A woman who was paralyzed in a diving accident at age 17, and has spent her life advocating for the handicapped, authoring dozens of books, becoming a recording artist, and being recognized as an accomplished painter, is warning America about the trend that is developing in Europe.


Even for children.

In an interview with Christian Concern at the recent National Religious Broadcasters Convention in Nashville, Joni Eareckson Tada discussed the move in Belgium to authorize euthanasia for children.

That was signed into law shortly after her interview.

“It will be the most liberal euthanasia law in the world. At least in the Netherlands they provide euthanasia opportunities for people but not under the age of 12. This [Belgian] law extends euthanasia to children,” she said.

“We’re very concerned in America,” she said, “watching this trend in Europe. We’re praying that there will be a backlash from the Belgian people … against this law.”

She noted that the U.N. Convention on the Rights of the Child calls on nations to assure that children with special needs are provided special treatment.

“To allow a child to die? Is that special treatment?” she said. “We must not let compassion be redefined in such manner.”

She suggested that lawmakers in Belgium should rethink their work.

“I’m sure the Belgian parliament would agree that minors should not have access to alcohol, should not have access to porn, should not have access to tobacco. But yet minors, for some reason, they feel should have access to three grams of phenobarbitol in their veins? Just doesn’t make sense.”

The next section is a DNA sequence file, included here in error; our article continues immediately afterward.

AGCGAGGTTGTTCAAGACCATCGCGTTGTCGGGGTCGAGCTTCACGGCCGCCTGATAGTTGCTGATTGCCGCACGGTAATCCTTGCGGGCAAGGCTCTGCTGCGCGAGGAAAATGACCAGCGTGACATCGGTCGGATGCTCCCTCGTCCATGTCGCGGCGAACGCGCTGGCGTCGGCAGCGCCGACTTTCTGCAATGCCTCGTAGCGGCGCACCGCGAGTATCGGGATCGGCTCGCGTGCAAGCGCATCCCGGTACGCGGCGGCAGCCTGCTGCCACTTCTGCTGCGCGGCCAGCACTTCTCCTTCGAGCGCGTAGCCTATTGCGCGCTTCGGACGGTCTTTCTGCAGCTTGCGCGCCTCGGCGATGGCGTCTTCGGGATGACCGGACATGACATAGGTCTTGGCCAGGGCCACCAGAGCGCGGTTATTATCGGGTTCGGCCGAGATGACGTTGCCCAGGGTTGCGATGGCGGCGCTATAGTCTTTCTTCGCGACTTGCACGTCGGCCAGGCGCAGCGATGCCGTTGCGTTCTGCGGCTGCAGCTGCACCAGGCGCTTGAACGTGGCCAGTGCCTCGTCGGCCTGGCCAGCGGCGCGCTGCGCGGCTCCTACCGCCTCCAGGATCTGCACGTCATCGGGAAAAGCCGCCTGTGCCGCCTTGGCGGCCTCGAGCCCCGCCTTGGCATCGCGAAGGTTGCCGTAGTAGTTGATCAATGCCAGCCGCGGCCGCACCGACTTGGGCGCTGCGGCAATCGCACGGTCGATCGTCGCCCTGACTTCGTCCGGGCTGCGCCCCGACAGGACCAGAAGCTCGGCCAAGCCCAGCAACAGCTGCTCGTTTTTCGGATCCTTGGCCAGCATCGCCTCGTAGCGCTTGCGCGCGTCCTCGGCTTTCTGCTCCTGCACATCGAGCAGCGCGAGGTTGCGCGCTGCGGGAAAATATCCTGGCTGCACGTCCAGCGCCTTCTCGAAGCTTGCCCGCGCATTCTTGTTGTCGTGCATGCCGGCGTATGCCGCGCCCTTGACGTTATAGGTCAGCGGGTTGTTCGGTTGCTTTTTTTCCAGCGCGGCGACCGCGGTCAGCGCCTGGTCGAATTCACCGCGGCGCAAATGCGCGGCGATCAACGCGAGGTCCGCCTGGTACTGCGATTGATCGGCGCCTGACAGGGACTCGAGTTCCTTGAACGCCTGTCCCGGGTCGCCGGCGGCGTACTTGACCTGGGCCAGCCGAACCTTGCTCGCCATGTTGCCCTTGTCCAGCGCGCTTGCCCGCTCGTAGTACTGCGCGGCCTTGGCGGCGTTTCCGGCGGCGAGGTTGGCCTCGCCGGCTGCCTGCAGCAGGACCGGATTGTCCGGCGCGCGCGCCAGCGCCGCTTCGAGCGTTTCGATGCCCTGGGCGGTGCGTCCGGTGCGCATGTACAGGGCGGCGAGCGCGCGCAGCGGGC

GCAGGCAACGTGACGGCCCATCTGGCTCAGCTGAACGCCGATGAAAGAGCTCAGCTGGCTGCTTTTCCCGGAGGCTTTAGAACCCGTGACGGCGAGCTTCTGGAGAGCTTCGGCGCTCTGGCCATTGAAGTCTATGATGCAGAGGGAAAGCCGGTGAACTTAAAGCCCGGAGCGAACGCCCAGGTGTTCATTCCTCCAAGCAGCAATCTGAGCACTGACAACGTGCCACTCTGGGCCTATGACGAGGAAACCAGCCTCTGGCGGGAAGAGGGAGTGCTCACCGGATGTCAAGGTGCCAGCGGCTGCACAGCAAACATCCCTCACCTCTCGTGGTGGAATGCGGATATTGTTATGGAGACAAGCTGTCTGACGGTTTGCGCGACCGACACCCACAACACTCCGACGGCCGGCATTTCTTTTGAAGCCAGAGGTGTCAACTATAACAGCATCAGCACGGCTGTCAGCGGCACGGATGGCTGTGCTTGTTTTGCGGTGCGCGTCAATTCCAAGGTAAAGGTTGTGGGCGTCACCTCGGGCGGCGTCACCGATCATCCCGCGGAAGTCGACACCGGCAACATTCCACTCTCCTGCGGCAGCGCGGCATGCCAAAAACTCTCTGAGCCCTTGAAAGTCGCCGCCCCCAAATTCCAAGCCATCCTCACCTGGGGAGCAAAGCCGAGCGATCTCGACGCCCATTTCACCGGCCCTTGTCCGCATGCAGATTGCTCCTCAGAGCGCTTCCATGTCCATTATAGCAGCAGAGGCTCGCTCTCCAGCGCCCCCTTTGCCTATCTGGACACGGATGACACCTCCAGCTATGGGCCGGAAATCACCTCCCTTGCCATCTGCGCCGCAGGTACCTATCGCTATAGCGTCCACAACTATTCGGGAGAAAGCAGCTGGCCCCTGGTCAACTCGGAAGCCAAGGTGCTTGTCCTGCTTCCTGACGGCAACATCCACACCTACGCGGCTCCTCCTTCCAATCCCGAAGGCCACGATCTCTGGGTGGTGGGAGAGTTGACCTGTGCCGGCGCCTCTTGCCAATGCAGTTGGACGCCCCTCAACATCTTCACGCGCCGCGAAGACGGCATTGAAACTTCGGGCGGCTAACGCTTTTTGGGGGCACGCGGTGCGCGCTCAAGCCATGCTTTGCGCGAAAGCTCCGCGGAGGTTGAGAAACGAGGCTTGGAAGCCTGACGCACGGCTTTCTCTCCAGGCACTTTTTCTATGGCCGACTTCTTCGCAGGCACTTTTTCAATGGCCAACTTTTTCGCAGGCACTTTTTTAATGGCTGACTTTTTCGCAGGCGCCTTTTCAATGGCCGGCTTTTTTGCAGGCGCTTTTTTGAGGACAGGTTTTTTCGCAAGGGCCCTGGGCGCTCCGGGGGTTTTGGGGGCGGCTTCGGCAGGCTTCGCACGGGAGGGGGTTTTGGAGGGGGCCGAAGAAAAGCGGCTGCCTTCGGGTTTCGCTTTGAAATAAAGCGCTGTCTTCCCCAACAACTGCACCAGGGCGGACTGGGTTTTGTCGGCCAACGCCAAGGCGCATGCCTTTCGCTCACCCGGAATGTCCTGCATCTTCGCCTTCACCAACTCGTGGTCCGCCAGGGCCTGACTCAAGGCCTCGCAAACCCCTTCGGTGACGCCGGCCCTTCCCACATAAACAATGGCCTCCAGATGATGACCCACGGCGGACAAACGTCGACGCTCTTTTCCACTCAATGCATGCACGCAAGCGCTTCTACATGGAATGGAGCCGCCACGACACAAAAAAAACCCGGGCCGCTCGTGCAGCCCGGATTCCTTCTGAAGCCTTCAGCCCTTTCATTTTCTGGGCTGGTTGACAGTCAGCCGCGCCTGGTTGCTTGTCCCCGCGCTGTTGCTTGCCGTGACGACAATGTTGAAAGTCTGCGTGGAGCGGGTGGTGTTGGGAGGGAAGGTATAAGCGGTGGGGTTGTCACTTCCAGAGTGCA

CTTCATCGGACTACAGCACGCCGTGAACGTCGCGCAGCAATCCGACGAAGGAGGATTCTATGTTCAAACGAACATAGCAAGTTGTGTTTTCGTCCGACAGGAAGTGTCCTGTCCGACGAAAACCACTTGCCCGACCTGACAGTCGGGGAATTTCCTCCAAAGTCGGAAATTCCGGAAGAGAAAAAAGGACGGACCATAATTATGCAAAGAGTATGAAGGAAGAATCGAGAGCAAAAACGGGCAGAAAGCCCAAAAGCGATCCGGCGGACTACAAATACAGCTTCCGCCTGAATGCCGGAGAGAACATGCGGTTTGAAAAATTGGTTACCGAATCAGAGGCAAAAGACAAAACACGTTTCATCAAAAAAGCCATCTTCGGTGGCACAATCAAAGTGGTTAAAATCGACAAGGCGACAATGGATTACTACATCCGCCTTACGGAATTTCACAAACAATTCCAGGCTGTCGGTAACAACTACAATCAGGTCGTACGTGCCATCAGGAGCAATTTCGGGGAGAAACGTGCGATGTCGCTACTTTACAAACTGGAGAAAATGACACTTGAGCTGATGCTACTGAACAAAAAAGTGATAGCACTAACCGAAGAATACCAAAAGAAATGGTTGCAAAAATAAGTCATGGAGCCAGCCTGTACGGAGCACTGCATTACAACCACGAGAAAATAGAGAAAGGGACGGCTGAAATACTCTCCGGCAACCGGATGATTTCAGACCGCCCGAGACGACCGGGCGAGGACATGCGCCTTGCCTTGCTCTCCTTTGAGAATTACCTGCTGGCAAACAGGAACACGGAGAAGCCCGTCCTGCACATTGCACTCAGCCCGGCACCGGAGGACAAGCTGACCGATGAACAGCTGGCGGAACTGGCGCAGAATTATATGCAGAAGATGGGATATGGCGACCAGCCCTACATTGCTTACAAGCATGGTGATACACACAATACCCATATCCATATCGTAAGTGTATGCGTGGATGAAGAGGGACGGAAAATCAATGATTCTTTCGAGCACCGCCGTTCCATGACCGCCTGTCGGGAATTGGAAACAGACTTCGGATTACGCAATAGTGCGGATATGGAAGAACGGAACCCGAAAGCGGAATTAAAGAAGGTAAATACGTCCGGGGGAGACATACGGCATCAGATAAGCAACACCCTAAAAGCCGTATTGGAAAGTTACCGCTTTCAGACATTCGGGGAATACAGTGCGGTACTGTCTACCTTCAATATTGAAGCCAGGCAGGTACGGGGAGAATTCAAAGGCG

Christian Concern works throughout the United Kingdom to restore the Christian faith, which shaped and defined the nation for centuries.

The organization, however, is worried.

“In the last few decades the nation has largely turned her back on Jesus and embraced alternative ideas such as secular liberal humanism, moral relativism and sexual license. The fruit of this is rotten, and can be seen in widespread family breakdown, immorality and social disintegration.”

The king of Belgium ultimately signed the euthanasia plan into law, allowing his country to be the first in the world to allow the deliberate deaths of terminally ill children of all ages.

The Christian Institute reported that a petition including 200,000 signatures was delivered, but failed to convince the king not to sign.

During the parliamentary discussion, where it passed 86-44 with 12 abstentions, more than 160 pediatricians opposed the idea.

Euthanasia was legalized for adults there in 2002, and in 2011 the toll was 1,000 lives, a 4,620 percent increase from the first year.

Among the dead included those who were not terminally ill, including a pair of deaf twins.

The Institute reported, “A freelance journalist who has cerebral palsy spoke out recently in the Times, saying he may never have been alive if the Belgian law existed in Britain. Alex Taylor’s parents were told by a doctor that he would “never think, let alone speak, read or write.'”

“As it turned out, I studied history and politics at Warwick University, and have been known to have a sense of humor,” he said.

Tada recently was in the headlines when her song, “Alone Yet Not Alone, was nominated for an Academy Award, then withdrawn, because of emails sent around Hollywood talking about the movie in which the song was used:

Listen to the original song:

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